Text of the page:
Indeed, the auto industry boasts one of the highest “employment multipliers” of any industry in the U.S., meaning it helps create jobs even beyond the realm of manufacturing. While the structure of the industry in the U.S. differs significantly from that in India, it’s nonetheless useful as a point of comparison. According to the Ann Arbor, Michigan–based nonprofit Center for Automotive Research, each U.S. vehicle-manufacturing job creates nearly seven other jobs across the U.S. economy (ranging from supply-chain manufacturing to dealers to finance to after-market services and others). As the case of Maruti Suzuki illustrates, the involvement of foreign manufacturers has provided technology that can bring Indian parts and vehicles up to global standards, and therefore make them export-ready, another major benefit.
For all these reasons, the auto industry offers a special opportunity for Indian manufacturing, and one shared with other advanced manufacturing industries such as defense, steel, aircraft, and shipbuilding. Defense and shipbuilding have been the targets of recent policy reforms—similarly geared toward spurring growth in large industries that can have powerful knock-on employment effects. And for aircraft, not India’s traditional strength, change may come soon: Lockheed Martin has just proposed to relocate its entire F-16 production line to India, and is now signed up with the Tata group as its partner. (Whether the Indian government selects this aircraft is of course another matter.)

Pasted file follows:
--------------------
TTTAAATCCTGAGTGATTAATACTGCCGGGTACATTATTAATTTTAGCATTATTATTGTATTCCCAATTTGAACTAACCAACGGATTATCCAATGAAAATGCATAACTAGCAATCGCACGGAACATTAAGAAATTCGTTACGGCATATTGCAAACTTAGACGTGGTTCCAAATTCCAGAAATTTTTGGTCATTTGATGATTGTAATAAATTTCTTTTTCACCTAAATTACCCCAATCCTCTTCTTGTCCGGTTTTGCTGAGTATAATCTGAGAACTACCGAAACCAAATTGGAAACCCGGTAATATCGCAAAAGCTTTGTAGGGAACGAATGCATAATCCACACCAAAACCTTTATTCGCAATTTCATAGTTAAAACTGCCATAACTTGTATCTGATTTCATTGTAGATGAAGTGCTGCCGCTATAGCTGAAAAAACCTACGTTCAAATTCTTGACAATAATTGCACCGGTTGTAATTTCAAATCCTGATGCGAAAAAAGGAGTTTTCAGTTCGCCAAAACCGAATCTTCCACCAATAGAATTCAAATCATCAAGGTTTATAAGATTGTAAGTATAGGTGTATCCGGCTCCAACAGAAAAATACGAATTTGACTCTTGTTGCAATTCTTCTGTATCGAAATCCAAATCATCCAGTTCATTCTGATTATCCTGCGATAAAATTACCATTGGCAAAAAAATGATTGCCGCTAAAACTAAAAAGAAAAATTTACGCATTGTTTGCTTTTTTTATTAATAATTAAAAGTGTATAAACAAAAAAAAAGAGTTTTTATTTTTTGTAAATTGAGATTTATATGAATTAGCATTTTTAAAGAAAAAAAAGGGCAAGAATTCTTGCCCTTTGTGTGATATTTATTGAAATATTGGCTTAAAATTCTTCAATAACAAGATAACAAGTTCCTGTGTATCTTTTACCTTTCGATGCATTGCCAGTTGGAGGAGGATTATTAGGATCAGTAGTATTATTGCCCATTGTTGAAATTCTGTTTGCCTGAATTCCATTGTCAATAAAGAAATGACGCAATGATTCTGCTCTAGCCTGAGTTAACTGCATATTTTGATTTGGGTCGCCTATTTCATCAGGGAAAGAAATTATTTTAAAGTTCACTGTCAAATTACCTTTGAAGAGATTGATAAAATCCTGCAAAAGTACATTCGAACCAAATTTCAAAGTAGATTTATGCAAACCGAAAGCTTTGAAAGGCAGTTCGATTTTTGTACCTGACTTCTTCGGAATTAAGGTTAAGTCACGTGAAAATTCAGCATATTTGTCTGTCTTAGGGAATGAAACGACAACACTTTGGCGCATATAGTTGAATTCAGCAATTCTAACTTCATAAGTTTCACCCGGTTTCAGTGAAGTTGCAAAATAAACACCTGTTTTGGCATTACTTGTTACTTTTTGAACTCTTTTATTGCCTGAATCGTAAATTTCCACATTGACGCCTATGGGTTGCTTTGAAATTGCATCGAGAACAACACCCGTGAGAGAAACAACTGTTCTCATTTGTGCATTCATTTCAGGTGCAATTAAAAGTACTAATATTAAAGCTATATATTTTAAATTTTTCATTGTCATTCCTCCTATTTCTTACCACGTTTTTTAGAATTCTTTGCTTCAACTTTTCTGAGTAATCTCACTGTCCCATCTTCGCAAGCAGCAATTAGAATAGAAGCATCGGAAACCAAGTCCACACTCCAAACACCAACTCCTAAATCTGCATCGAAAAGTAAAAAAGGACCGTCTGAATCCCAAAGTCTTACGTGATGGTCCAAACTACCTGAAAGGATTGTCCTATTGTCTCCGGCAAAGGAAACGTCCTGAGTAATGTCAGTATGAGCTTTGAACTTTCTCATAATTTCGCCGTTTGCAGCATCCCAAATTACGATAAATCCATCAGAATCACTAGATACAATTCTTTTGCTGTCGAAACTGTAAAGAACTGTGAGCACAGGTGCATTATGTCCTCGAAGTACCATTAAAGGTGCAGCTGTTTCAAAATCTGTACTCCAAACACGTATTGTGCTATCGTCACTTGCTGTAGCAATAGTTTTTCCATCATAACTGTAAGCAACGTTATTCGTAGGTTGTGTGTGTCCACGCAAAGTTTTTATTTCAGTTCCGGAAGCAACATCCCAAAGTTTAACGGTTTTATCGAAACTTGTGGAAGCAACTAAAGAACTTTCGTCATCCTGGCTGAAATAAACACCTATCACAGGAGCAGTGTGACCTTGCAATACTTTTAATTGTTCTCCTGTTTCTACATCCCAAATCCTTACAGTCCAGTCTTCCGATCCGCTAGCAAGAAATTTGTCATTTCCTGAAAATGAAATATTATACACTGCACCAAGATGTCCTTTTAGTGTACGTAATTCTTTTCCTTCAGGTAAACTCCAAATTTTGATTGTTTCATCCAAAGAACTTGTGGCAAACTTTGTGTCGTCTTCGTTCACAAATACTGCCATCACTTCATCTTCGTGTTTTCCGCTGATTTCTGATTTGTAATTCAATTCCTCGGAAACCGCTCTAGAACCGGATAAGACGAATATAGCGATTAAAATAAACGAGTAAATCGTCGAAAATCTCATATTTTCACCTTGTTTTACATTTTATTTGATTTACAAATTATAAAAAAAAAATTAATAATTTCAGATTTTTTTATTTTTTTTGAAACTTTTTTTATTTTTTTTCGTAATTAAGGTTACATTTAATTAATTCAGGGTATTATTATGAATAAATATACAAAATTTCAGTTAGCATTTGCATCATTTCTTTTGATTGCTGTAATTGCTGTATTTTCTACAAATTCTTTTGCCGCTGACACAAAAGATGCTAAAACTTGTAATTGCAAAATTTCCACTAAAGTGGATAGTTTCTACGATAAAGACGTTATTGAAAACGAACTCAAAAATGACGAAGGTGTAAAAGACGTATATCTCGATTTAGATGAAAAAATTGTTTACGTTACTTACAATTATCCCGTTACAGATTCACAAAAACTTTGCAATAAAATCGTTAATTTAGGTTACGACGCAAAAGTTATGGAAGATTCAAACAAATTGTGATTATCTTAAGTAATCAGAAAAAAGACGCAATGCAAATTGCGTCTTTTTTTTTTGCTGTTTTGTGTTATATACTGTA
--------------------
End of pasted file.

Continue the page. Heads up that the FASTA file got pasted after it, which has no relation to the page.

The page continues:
Car manufacturers have bet on the expansion of India’s domestic market. Ford estimated in 2015 that India’s compact-car segment, which has accounted for around 45 percent of the passenger-vehicle market, would grow from 1.1 million in 2014 to 1.6 million in 2018.This figure still looks small compared to the size of India’s population, because passenger vehicles do not yet dominate Indian roads. But it also indicates India’s vast room for further growth as its middle class expands and seeks to transport families more safely by moving up to a car from a scooter or motorcycle. In 2016, Americans bought more than 17.5 million passenger vehicles (meaning cars and SUVs); the Chinese bought a little over 28 million.
Of course, not everybody believes that India will be able to replicate the manufacturing success of its East Asian peers. Even assuming that further (and long-overdue) reforms advance expeditiously, India’s manufacturing prospects will intersect with global technological and economic trends. Changes have been unfolding worldwide that raise questions about whether a focus on manufacturing can bring prosperity. Around the world, the rise of automation has raised quality standards and productivity, but at the cost of jobs. The rise of 3-D printing has only just begun, and could affect supply-chain considerations to an as-yet-unknown extent. These two trends alone are just in their infancy.